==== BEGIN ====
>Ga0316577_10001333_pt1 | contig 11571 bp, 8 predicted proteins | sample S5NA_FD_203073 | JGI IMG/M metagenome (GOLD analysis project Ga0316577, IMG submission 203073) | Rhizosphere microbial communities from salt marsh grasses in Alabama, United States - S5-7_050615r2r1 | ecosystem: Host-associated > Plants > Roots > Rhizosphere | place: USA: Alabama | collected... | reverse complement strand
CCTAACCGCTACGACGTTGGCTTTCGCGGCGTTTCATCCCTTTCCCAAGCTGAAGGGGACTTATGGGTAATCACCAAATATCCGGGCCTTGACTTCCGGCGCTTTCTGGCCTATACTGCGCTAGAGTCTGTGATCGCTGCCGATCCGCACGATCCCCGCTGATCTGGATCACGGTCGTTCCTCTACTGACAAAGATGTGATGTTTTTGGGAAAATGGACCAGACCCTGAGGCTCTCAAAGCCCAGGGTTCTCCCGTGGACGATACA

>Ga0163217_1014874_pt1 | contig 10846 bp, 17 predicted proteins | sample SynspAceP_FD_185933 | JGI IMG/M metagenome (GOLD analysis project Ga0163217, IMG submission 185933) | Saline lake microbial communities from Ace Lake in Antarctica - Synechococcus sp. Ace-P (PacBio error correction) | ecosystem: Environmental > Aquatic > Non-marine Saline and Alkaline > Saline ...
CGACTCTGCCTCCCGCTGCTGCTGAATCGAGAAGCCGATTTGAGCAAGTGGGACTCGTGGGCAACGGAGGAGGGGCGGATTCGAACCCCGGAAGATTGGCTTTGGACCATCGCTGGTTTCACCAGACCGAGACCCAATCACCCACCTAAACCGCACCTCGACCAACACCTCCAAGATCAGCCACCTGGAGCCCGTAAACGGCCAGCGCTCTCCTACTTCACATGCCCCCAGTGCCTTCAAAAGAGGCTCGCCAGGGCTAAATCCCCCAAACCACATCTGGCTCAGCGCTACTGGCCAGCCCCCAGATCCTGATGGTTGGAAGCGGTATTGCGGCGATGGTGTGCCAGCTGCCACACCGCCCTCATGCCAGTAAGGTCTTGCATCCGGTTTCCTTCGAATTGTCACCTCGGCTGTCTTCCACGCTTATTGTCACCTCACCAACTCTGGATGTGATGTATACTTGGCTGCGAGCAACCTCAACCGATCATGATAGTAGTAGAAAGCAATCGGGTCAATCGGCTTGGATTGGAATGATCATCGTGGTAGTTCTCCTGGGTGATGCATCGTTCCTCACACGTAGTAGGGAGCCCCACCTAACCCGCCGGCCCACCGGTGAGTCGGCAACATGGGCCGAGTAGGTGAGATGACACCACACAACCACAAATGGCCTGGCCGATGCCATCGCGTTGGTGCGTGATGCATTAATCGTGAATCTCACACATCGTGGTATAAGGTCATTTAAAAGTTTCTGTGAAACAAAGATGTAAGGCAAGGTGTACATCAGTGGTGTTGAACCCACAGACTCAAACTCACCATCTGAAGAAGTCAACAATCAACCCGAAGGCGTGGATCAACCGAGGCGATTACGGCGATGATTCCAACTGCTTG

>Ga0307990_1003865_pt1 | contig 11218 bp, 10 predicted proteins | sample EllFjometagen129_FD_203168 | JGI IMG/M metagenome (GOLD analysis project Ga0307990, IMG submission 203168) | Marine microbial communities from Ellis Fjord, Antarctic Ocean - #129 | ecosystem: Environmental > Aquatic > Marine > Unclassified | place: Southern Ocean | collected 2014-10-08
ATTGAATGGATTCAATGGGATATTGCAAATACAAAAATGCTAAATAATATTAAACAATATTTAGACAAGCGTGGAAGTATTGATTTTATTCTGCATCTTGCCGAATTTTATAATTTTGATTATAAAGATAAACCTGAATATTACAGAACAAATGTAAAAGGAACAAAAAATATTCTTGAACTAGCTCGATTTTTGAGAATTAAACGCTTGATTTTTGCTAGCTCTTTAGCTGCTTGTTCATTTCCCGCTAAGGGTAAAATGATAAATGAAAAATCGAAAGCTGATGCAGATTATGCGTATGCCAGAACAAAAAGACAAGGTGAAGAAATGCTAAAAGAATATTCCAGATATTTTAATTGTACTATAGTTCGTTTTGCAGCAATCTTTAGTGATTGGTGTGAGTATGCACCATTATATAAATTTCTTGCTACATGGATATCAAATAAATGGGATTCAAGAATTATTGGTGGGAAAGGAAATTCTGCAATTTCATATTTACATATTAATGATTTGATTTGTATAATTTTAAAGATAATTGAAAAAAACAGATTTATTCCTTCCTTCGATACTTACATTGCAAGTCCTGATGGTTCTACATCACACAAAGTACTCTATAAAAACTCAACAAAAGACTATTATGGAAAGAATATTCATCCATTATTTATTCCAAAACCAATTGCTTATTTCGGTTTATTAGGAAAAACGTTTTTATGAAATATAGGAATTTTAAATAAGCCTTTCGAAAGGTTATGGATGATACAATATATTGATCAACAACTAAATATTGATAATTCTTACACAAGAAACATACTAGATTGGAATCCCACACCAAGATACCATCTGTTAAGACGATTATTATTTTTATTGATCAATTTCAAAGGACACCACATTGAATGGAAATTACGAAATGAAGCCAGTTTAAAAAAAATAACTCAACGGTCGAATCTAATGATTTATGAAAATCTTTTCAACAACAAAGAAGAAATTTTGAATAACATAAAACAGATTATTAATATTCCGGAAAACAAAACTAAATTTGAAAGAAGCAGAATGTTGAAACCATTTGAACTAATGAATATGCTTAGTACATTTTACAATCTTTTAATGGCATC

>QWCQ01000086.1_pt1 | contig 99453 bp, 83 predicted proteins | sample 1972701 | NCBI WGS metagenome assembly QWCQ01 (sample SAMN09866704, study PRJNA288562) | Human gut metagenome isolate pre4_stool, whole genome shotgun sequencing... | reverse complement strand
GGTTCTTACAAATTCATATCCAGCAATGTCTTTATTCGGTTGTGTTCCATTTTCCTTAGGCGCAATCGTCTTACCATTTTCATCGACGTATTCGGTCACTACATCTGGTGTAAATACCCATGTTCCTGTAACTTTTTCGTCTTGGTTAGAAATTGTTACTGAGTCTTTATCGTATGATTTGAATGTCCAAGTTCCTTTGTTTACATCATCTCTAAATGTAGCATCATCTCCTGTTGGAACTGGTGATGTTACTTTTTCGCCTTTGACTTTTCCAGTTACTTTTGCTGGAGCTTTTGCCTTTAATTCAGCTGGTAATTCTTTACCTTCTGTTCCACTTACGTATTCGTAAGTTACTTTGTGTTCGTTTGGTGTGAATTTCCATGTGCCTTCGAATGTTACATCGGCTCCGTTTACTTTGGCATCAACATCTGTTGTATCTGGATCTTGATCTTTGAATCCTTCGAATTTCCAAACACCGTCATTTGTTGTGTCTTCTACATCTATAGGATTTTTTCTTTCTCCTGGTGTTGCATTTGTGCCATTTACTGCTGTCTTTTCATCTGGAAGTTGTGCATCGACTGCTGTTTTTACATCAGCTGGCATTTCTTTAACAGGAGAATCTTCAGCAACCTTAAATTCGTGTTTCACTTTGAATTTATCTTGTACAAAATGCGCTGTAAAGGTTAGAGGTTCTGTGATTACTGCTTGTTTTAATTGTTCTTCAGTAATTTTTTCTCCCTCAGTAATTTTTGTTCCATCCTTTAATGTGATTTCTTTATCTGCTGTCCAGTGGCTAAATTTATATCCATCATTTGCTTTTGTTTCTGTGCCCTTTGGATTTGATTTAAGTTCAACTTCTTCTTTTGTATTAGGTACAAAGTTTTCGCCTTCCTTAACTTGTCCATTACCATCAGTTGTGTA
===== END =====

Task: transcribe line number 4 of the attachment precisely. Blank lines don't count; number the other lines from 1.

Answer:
CGACTCTGCCTCCCGCTGCTGCTGAATCGAGAAGCCGATTTGAGCAAGTGGGACTCGTGGGCAACGGAGGAGGGGCGGATTCGAACCCCGGAAGATTGGCTTTGGACCATCGCTGGTTTCACCAGACCGAGACCCAATCACCCACCTAAACCGCACCTCGACCAACACCTCCAAGATCAGCCACCTGGAGCCCGTAAACGGCCAGCGCTCTCCTACTTCACATGCCCCCAGTGCCTTCAAAAGAGGCTCGCCAGGGCTAAATCCCCCAAACCACATCTGGCTCAGCGCTACTGGCCAGCCCCCAGATCCTGATGGTTGGAAGCGGTATTGCGGCGATGGTGTGCCAGCTGCCACACCGCCCTCATGCCAGTAAGGTCTTGCATCCGGTTTCCTTCGAATTGTCACCTCGGCTGTCTTCCACGCTTATTGTCACCTCACCAACTCTGGATGTGATGTATACTTGGCTGCGAGCAACCTCAACCGATCATGATAGTAGTAGAAAGCAATCGGGTCAATCGGCTTGGATTGGAATGATCATCGTGGTAGTTCTCCTGGGTGATGCATCGTTCCTCACACGTAGTAGGGAGCCCCACCTAACCCGCCGGCCCACCGGTGAGTCGGCAACATGGGCCGAGTAGGTGAGATGACACCACACAACCACAAATGGCCTGGCCGATGCCATCGCGTTGGTGCGTGATGCATTAATCGTGAATCTCACACATCGTGGTATAAGGTCATTTAAAAGTTTCTGTGAAACAAAGATGTAAGGCAAGGTGTACATCAGTGGTGTTGAACCCACAGACTCAAACTCACCATCTGAAGAAGTCAACAATCAACCCGAAGGCGTGGATCAACCGAGGCGATTACGGCGATGATTCCAACTGCTTG